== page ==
Democratic Alliance (DA) interim leader John Steenhuisen has written to the International Monetary Fund (IMF) to protest against South Africa’s use of broad-based black economic empowerment (BBBEE) principles in its COVID-19 economic relief measures.
In a letter to IMF’s managing director Kristalina Georgieva on Thursday, Steenhuisen urged the institution to impose anti-BBBEE conditionality on its potential loan to South Africa.
In a briefing to Parliament last week, Finance Minister Tito Mboweni indicated that South Africa was in discussions with the global lender and could access as much as $4.2 billion in funding.
‘Conditional on non-racial use’
Steenhuisen told Georgieva that at least two departments – Small Business Development and Tourism – have indicated the “race of the business owner” will be used to evaluate applications for business funding.
He added, “Given that this is emergency relief funding to assist stricken businesses to keep their doors open and keep their employees in jobs, it is unconscionable for a government to deny any citizens assistance based on their race. I therefore urge you to make any funding obtained from the IMF for this purpose conditional on its non-racial use.
“There is a big difference between a government redress programme and emergency relief during a pandemic. Furthermore, the race of a business owner has no bearing on the race of the employees.
“White-owned businesses have black employees who have families to support. Withholding emergency relief on the basis of the race of the owner will cause untold misery for these families.”
‘Direct SA government’
Steenhuisen said emergency relief should be availed to all those affected by the ongoing crisis and not just people of a certain race.
He wrote, “The South African economy is in a dire situation, with our National Treasury predicting job losses of between three and seven million people. We desperately need every possible business to remain viable because every single job is precious, regardless of the race of the business owner.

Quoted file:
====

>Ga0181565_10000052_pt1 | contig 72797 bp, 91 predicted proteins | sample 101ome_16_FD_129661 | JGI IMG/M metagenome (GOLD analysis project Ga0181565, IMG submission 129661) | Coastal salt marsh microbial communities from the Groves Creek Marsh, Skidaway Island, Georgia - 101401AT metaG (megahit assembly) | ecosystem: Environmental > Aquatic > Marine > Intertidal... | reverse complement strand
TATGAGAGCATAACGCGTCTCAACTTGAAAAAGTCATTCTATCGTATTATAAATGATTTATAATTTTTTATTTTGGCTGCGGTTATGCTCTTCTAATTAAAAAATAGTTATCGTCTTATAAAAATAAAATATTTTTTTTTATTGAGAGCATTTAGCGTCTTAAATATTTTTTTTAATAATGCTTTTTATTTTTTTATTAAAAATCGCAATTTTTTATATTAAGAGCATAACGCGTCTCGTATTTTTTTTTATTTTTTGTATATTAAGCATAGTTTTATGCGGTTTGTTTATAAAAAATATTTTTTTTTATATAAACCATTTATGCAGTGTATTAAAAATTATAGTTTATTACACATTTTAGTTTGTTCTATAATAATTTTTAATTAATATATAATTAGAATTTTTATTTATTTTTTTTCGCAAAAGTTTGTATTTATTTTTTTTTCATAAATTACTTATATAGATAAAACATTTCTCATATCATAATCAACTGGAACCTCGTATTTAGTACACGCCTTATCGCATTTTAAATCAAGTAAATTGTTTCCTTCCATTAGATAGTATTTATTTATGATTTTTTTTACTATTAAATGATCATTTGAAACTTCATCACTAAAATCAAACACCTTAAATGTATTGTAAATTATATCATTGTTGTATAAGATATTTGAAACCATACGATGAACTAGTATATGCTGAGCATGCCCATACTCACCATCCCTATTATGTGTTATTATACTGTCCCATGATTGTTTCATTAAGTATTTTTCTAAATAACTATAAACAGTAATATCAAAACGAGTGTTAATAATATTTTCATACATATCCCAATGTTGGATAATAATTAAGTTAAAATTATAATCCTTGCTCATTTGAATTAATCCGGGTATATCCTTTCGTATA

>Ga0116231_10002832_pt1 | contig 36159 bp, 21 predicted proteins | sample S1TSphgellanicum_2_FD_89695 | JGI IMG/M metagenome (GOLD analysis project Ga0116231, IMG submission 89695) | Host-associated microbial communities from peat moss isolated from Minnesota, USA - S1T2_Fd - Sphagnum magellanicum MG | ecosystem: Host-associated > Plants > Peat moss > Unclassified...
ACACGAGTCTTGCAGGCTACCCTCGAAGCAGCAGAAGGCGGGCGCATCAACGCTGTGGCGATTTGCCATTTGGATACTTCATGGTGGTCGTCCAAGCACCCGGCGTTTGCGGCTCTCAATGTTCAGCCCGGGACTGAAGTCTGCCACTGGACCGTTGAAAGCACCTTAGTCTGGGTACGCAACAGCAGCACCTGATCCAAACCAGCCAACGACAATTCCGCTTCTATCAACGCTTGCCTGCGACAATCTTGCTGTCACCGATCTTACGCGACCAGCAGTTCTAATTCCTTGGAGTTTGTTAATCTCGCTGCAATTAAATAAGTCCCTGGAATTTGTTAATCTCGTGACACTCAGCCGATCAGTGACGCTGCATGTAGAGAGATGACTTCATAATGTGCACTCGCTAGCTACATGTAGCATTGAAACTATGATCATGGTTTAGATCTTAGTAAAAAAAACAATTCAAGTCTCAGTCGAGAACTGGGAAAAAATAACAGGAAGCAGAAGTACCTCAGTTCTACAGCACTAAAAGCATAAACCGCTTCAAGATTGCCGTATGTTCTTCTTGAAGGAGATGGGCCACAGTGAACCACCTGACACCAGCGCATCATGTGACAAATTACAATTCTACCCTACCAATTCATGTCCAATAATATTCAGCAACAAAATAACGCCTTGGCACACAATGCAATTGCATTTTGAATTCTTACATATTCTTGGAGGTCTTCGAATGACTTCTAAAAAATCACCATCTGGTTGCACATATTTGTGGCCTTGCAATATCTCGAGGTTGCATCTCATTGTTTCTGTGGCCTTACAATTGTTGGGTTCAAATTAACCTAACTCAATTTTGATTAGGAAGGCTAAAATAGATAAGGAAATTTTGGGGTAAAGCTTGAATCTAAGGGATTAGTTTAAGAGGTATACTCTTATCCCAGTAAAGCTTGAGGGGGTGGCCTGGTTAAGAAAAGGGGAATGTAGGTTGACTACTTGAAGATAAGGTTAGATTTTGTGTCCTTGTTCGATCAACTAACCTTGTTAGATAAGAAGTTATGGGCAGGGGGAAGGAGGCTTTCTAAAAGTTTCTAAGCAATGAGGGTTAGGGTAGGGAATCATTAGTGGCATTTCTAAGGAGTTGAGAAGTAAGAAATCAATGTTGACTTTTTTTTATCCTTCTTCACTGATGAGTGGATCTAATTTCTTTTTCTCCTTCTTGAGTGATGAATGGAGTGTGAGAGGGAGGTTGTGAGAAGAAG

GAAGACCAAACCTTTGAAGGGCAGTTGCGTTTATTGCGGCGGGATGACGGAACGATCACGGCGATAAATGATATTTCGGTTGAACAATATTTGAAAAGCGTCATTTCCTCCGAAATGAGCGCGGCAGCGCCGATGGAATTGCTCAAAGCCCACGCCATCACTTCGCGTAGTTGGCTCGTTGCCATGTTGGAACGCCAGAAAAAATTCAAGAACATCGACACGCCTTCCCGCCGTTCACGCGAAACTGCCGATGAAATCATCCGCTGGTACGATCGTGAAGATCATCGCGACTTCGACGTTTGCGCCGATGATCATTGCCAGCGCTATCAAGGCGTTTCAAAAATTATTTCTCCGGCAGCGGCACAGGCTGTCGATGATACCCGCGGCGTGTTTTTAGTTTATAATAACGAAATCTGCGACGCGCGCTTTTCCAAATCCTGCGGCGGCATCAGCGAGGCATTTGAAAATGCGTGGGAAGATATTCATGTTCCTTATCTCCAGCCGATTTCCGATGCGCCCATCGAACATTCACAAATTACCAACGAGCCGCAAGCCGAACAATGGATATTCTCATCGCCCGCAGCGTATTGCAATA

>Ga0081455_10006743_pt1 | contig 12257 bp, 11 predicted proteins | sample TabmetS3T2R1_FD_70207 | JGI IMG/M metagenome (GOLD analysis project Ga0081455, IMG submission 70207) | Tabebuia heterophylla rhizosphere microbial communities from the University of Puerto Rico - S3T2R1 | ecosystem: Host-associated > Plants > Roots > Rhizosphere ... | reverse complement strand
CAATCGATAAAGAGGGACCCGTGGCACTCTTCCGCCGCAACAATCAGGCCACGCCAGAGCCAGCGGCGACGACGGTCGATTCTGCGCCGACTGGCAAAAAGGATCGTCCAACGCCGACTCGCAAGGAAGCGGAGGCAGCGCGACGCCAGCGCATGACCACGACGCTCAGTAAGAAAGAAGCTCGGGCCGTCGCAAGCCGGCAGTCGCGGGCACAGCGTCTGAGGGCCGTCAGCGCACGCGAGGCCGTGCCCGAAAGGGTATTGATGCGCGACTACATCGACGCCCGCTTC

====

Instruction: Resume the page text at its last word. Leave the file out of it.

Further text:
“And so I urge you to direct the South African government to use the funding obtained from your organisation accordingly.”
In a separate statement, Steenhuisen implored the IMF to “censure” the government and “instruct it to stop using IMF monies in a way that discriminates along racial lines and exacerbates racial tension in South Africa.”
The DA, advocacy group AfriForum and trade union Solidarity are already taking legal action against the Small Business Development Department over the matter.
Small Business Development Minister Khumbudzo Ntshavheni told Parliament recently that BBBEE is a “fundamental requirement for transforming the economy of this country.”
She added, “We cannot choose as and when we use it. BBBEE is a critical requirement. We need South Africans, all of us, to own and have a share in the economy of the country.
“So, when applications come through, we evaluate them on their needs, but we [also] consider the demographic representation, which does not only include race, [but also] gender, geographic location, age and people with disabilities.”
AfriForum and Solidarity have also approached the Constitutional Court after losing a similar case against the Department of Tourism at the Pretoria high court last week.